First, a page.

It is also useful to have a theoretical framework for understanding what is happening. I find family systems theory quite fruitful here. Others may rely on various kinds of organizational theories. A respected colleague sees much of life through attachment theory. No single approach is going to give us all the answers. But often each one can help us step back, understand, be less reactive, have a “research stance,” and respond in creative, imaginative ways.
You say you favor a family-systems approach to understanding difficult behavior in the church. What does that mean, and could you give an example of how a church leader could use this approach to respond to difficult behavior in a healthy way?
I find family systems invaluable in understanding how I tick, particularly the way I function in relationships and groups. I saw how I was recruited and formed in my family to be a rescuer, how we channeled anxiety by developing complex systems among family members to bear that anxiety—what family systems theorists call “triangulation,” how we simply walked away from the emotional weight of conflict—what family systems theorists term “cut-off,” and how we generally feared conflict. All of these realizations helped me choose different ways of functioning. This empowers me not to react automatically, but to choose how I wish to respond in situations. I do not need to keep replaying scripts from my family of origin. The more that I am able to be healthy and nonreactive, the more likely it is that others around me will in the long run also be able to grow in more healthy directions.
Understanding family systems can help us deal more carefully, pastorally, and imaginatively with our organization and its participants. If we see that certain parties have patterns of fusion or triangulation or cut-off in their own families of origin, we might be more likely to anticipate and deal with such anxious behavior in the church. We might be more compassionate to people who appear to be stuck in destructive patterns. We might take less offense—and not get so anxious—when people’s odd behavior is perfectly explicable from a family systems perspective.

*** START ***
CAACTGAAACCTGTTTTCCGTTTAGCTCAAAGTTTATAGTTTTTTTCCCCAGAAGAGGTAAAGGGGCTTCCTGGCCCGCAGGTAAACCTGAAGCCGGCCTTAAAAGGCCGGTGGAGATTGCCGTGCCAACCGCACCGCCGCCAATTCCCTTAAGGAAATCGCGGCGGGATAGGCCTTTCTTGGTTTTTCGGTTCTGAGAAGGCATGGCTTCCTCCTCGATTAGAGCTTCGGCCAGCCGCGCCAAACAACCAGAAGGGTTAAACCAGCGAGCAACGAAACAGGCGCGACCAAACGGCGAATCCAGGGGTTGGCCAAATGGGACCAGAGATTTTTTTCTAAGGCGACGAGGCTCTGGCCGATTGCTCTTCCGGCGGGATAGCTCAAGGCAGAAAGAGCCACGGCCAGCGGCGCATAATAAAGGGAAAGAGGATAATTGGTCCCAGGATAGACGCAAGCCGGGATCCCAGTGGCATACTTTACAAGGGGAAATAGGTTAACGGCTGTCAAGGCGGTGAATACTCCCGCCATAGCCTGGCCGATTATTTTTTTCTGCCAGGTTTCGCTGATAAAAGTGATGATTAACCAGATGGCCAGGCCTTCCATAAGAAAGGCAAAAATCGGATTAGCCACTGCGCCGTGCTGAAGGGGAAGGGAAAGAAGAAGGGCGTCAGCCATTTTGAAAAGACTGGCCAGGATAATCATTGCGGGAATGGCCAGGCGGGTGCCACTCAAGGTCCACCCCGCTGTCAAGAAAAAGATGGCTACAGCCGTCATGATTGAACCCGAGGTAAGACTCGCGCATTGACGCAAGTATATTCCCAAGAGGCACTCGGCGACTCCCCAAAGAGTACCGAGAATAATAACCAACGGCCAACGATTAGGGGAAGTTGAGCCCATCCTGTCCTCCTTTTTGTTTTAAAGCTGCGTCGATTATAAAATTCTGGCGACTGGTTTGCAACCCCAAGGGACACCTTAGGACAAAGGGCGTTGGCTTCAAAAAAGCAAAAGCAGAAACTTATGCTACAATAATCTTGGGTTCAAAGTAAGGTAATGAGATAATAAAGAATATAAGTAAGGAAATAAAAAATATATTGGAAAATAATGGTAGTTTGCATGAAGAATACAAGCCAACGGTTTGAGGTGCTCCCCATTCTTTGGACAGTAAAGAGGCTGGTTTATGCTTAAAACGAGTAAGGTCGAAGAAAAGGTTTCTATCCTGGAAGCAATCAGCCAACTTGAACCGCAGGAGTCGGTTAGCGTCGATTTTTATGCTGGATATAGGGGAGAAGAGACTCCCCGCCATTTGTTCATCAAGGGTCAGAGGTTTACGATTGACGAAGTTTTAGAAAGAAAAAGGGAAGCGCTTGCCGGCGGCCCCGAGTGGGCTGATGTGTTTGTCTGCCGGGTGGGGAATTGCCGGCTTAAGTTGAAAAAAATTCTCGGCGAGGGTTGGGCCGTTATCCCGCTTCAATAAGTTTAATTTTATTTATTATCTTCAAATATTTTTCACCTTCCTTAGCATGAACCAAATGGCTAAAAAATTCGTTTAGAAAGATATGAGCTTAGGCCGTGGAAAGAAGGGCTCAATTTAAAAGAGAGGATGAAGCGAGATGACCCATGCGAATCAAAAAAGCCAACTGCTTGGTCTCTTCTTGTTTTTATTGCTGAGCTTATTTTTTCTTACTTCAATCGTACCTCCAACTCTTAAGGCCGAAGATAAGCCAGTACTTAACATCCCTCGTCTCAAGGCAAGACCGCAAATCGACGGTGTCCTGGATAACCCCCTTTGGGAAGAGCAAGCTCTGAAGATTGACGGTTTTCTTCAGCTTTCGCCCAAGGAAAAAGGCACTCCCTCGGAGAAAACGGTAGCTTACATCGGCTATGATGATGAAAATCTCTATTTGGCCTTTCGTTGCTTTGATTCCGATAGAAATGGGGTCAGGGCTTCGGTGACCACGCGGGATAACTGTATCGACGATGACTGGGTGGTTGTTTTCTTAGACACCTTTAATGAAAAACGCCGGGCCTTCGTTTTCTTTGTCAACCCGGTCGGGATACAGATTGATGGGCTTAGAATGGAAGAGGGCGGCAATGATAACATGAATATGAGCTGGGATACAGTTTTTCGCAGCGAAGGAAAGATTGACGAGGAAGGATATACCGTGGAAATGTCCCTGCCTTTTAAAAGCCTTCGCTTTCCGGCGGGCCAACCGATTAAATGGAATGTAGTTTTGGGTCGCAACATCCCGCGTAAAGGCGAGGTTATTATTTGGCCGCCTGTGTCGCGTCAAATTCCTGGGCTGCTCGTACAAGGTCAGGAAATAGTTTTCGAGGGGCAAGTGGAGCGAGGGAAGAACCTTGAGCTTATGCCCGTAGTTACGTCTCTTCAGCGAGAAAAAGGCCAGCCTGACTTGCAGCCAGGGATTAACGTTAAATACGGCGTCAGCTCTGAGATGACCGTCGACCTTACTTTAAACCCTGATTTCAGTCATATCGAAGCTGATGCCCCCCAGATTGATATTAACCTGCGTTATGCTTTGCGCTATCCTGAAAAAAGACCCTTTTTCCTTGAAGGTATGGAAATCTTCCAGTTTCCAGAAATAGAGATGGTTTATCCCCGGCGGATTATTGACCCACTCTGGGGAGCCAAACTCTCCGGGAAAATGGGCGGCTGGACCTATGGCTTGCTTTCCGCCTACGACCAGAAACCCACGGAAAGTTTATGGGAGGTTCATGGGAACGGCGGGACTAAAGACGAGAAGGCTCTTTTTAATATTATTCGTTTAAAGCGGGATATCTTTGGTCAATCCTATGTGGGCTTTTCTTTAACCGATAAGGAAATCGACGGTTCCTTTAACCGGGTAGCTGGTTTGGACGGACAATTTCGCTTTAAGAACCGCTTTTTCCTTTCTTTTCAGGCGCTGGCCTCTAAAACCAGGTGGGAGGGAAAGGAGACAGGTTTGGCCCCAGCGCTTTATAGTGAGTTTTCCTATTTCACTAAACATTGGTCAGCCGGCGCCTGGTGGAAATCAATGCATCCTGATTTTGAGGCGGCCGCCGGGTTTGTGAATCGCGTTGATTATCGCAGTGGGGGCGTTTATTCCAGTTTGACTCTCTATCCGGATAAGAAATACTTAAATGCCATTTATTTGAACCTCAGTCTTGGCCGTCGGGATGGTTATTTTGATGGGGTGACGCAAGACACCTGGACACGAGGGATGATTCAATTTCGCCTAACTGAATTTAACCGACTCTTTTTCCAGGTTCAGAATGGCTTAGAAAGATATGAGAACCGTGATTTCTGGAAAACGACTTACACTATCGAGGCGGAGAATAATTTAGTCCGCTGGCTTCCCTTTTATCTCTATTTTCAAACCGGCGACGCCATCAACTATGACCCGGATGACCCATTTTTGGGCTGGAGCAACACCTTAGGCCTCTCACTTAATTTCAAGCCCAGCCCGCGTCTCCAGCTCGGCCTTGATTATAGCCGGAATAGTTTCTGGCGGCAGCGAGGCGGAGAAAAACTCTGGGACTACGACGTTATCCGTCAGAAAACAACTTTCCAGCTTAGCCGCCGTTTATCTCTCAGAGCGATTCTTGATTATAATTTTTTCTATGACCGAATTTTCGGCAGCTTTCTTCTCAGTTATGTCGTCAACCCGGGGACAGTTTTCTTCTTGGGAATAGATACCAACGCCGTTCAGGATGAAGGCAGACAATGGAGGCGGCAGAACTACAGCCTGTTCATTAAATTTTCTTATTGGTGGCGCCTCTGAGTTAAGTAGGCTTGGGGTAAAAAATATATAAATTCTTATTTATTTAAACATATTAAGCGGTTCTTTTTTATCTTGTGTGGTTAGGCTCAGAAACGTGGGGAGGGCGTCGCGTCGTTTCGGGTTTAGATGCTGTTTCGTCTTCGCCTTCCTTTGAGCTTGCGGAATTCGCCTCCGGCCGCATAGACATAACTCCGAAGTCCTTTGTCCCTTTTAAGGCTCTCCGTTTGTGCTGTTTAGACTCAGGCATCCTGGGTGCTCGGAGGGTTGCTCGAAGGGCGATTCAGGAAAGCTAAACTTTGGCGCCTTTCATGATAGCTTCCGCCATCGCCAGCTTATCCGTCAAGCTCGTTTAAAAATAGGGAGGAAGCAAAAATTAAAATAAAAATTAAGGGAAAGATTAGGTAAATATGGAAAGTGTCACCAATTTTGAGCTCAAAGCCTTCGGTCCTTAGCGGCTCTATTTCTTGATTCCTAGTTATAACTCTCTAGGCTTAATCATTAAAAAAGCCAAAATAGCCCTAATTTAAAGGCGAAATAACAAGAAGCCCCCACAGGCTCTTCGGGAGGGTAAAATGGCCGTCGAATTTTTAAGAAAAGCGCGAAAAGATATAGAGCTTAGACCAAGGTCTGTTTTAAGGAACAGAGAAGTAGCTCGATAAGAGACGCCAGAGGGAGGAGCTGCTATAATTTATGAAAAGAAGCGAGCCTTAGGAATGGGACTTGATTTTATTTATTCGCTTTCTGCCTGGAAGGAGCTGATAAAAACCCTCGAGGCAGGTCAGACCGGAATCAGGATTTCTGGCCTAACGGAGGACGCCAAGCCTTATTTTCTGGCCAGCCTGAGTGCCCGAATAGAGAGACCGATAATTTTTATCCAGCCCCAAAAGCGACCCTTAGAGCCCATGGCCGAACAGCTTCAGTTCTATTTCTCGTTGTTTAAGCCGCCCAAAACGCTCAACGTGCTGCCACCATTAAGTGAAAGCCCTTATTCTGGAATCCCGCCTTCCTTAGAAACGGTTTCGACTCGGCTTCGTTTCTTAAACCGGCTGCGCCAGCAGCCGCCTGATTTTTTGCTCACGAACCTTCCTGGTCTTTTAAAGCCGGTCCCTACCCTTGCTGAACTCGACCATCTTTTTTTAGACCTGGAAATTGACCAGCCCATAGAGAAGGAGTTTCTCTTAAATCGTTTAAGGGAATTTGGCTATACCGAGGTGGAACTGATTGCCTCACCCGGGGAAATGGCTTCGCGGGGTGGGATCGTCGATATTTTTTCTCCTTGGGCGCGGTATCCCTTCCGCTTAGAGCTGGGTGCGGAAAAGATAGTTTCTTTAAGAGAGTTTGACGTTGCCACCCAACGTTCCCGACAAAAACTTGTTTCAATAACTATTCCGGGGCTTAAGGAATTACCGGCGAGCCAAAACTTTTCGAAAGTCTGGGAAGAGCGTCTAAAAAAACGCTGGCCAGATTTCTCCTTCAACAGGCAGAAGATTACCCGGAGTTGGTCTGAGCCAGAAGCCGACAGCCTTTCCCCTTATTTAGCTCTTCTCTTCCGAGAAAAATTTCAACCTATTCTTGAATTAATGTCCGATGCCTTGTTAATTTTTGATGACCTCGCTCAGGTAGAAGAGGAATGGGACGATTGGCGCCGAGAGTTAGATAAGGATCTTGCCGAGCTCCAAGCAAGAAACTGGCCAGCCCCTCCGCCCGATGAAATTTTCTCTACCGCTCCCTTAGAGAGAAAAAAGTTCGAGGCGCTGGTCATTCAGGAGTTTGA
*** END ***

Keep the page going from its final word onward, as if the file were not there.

A family systems approach has also been helpful in my work with others. When I know that people are undergoing substantial distress, I am not surprised to see their anxiety play out in church. One church I pastored became embroiled in an intense conflict. I helped them see something that they had not recognized before: they had huge fights once a decade. This gave us a chance to make choices about different ways of dealing with conflicts.
What habits and practices can church leaders and church members cultivate in order to build healthier relationships within the church?
All the disciplines that contribute to self-understanding and self-care are hugely important. Therapy, journaling, and spiritual direction are helpful in moving toward self-understanding, and thus toward taking more responsibility for one’s behavior. We also need disciplines that contribute to self-care: practices of Sabbath, prayer, focal practices, hobbies, recreation. These keep us grounded and well-balanced, even in the face of difficult circumstances.
What, if any, good can come of conflict in the church?
Conflict is normal and inevitable in groups and relationships. Conflict can be debilitating and destructive of course, but it can also bring new life. Here are just a few ways in which good can come of conflict:
- Conflict can energize groups and organizations, engage their interest, and stimulate activity. Conflict can help groups to grow.
- Conflict can clarify and intensify cohesion and identity. It becomes clearer who is on the sideline and who is not.
- Conflict can help us move toward better norms for how to deal appropriately with destructive behavior.
- Conflict can show us a clearer understanding of our strengths and weaknesses.
- Conflict can lead to creative solutions to difficult problems.
- Conflict can produce new leaders.